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Book Review; How to Live Well Without Owning a Car

When I went car-free in the first half of 2007 I didn’t know exactly what I was getting myself into (see post). Sure, I had owned the scooter for a while but I still had my car for shopping trips and other errands. One of my first purchases after going car-free was the book by former St. Louisan, Chris Balish, titled How to Live Well Without Owning a Car: Save Money, Breath Easier and Get More Mileage out of Life.

Balish’s book is not a preachy save the planet from doom type of book. Instead, it is a personal finance book, showing the reader how to save thousands of dollars each year simply by not owning a car. Instead of focusing on the environmental impacts of cars he narrows in on the toll car ownership can take on personal finances and how it often dictates much about your lifestyle. Balish argues, convincingly, that you can get rid of the car and improve your standard of living. Having lived it now for six months, he is so right.

Balish acknowledges that car-free living is not for everyone. The outside salesperson or carpenter that hauls many heavy tools around, likely needs a car. For many others, however, Balish lays out all the issues he faced when going car-free while living in St. Louis and later in Los Angeles. Throughout the book are personal testimonies from people from North America that are also car-free.

He is quick to point out that car-free does not mean you will never rent or ride in a vehicle ever again. Car-free, to Balish, is about not owning a car. Car-lite applies to say the family that reduces their ownership of cars (from 3 to 2, from 2 to 1), basically owning less cars than you have licensed drivers.

The book is full of great tips to help you plan your new life without a car. Rather than having transportation at the ready as with a car, going car-free requires doing some planning ahead, changing buying patterns and potentially changing the location of where you live and/or work.

The notion of place, where you live or work, is where the book falls short. When Balish lived in St. Louis he lived in the Central West End which afforded him many opportunities to walk to local stores as well as access to bus and light rail mass transit. Had Balish lived in say O’Fallon (Missouri or Illinois, doesn’t really matter) he would have had a difficult time being car-free. Chapter 9, ‘Should You Move Closer to Work?’, suggests that moving to within 2-3 miles of work will “change your life.” Well, that heavily depends upon the context of where you work. Someone might live behind the Galleria and work at the Hanley Industrial Court only a few miles away but getting back and forth between the two was a challenge even before the reconstruction of highway 40.

This is not to say that suburbs are bad and the inner core city is good. For example, a person that works in say Webster Groves or Ferguson and works nearby could likely function quite well without a car. With all the basic services within walking distance to adjacent residential neighborhoods (which are connected via a good network of streets) a person could live well without owning a car.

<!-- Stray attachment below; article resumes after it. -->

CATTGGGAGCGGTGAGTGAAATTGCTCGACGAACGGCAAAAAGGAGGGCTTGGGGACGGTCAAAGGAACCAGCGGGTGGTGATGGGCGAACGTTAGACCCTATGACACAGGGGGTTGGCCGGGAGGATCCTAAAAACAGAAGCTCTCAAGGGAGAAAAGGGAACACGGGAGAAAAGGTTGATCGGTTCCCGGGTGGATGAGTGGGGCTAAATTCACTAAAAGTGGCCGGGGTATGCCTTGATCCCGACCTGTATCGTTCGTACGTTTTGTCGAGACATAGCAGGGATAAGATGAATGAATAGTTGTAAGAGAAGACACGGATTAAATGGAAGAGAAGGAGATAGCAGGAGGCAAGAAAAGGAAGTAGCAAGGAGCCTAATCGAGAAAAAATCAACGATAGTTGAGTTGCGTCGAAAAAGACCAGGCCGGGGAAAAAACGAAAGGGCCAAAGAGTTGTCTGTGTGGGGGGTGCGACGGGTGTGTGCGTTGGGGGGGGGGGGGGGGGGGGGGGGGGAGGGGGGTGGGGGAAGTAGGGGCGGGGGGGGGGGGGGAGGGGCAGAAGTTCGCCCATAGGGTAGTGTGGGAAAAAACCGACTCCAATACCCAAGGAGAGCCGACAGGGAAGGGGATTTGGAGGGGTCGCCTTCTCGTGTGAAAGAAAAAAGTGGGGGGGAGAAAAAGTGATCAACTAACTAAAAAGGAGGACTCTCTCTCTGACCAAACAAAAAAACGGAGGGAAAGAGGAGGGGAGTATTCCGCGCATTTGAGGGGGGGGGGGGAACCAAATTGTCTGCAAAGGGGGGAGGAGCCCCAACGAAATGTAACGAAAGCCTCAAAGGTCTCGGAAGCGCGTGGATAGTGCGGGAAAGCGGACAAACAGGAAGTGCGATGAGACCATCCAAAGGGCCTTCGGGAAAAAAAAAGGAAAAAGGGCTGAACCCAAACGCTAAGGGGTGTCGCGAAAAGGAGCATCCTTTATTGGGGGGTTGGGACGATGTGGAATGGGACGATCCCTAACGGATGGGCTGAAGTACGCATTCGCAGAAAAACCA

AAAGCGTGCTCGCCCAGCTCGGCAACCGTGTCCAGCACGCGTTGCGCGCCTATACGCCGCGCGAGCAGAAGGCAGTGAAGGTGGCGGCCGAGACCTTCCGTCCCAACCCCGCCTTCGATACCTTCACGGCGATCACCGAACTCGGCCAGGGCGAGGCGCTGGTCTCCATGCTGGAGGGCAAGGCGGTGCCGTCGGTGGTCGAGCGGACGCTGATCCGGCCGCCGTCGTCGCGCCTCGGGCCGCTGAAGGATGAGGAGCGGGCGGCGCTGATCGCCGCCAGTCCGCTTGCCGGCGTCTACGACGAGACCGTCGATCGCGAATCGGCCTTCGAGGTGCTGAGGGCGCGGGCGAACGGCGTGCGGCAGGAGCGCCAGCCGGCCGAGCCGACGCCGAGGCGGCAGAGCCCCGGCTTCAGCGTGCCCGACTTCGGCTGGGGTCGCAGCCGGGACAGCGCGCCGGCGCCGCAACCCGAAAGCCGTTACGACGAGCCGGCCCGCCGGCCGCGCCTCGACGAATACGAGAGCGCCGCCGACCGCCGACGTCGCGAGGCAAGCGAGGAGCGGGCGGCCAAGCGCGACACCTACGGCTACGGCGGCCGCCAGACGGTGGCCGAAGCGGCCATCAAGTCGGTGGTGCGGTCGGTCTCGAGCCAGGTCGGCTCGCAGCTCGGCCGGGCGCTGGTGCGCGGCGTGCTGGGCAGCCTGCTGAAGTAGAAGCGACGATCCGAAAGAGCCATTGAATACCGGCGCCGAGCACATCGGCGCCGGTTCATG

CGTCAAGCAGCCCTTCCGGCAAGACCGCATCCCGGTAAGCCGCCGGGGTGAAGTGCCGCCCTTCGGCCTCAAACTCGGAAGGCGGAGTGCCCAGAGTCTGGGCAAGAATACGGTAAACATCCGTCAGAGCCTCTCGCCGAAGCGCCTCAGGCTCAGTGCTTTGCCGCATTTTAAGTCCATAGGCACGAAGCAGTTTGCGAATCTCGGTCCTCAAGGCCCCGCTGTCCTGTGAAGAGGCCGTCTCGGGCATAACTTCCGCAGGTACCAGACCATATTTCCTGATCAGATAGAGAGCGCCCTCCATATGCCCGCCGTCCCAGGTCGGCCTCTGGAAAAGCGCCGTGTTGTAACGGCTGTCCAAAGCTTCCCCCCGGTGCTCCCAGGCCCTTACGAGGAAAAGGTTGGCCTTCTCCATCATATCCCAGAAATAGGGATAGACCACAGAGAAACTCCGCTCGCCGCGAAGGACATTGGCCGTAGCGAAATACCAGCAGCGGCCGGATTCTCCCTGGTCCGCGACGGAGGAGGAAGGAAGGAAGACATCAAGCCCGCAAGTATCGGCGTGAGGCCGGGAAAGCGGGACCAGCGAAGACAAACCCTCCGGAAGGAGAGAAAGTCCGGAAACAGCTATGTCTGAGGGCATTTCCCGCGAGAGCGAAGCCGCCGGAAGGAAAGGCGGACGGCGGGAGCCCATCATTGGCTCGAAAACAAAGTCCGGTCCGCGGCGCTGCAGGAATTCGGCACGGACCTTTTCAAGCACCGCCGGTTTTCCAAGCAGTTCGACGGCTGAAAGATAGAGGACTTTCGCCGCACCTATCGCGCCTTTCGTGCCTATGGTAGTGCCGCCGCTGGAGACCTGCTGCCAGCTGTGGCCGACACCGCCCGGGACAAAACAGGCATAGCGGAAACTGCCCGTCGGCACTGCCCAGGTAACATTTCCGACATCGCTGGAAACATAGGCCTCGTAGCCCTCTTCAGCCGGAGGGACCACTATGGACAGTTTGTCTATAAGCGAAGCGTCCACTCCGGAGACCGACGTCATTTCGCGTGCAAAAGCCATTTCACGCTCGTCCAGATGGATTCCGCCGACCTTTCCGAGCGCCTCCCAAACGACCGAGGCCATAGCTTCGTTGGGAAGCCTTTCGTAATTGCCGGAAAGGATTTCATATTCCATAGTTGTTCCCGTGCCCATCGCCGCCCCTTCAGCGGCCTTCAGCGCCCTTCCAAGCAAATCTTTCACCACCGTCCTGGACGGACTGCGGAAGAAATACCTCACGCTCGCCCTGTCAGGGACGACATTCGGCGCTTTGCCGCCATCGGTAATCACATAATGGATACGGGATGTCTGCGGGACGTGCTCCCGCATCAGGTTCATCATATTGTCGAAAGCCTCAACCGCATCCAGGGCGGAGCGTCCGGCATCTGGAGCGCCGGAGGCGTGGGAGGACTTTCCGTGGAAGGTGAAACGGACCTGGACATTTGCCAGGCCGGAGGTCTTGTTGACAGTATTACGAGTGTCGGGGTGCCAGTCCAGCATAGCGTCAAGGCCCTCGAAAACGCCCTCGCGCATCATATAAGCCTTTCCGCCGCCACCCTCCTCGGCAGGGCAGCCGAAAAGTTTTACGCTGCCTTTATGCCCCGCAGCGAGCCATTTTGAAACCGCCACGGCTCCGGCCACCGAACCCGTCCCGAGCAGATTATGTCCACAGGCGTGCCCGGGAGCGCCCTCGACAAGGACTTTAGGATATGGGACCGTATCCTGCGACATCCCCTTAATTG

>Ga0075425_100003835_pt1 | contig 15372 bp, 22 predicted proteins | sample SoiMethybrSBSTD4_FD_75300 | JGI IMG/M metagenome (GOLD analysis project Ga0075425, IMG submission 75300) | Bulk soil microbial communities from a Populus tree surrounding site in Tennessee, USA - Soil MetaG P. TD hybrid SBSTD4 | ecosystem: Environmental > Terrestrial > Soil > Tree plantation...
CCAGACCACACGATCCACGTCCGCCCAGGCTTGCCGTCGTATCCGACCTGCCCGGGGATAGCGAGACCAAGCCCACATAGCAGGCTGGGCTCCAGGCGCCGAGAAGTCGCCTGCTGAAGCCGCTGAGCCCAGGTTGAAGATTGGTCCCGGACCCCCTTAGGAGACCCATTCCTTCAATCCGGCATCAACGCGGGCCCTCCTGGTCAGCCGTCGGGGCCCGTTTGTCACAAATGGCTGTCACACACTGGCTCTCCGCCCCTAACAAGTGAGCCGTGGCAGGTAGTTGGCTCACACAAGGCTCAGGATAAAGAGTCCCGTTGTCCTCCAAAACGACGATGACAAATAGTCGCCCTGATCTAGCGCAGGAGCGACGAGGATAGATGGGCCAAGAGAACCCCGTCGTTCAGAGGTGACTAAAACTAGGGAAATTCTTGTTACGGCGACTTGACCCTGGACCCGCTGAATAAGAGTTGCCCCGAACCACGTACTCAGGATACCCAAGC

When Balish does a 2nd edition I’d like to see him have a chapter on things to look for when deciding where to live. Does the area have good sidewalks and curb cuts (for pushing the baby stroller)? How far away is the nearest market (not necessarily a ‘supermarket’, just market)? In the book he does devote a good amount of ink to suggesting that you look for local churches, schools, dry cleaners and so on when going car free. If someone doesn’t live in such an environment, they need to know what to look for and what to avoid. He does suggest locating near a transit stop when possible.

Balish breaks the chapters up into four basic sections: 1) Why you’re better off not owning a car, 2) getting to work without a car, 3) non-work transportation and 4) living well without a car. It is within this framework that Balish basically covers all the issues that a person will face going car free — from basics to getting to and from work, to handling social functions to dating.

Again, the book isn’t remotely preachy except that car ownership costs more than we all think — often twice the price paid for a vehicle after 5 years of ownership. The $25,000 car will likely run you about fifty grand after five years. Balish does the math for you showing how if you invested that same money instead you could save money for a kid’s education, a down payment on a house or retirement.

Another area the book falls short is with respect to families. He, like me, is single and therefore says a family can be car-free but he doesn’t really offer tips on the best types of strollers or other items a car-free family might need. The volume of toys, diaper bags and other items being toted around in a car for junior now is amazing. Without the SUV to permit the relatively easy transport of such items, parents would need to think on a smaller scale of what items do they need for a particular outing.
However, Balish does suggest that families consider going from two cars to one — shifting schedules and making other changes to permit eliminating one of the cars. I know many couples in the St. Louis area that have only a single car.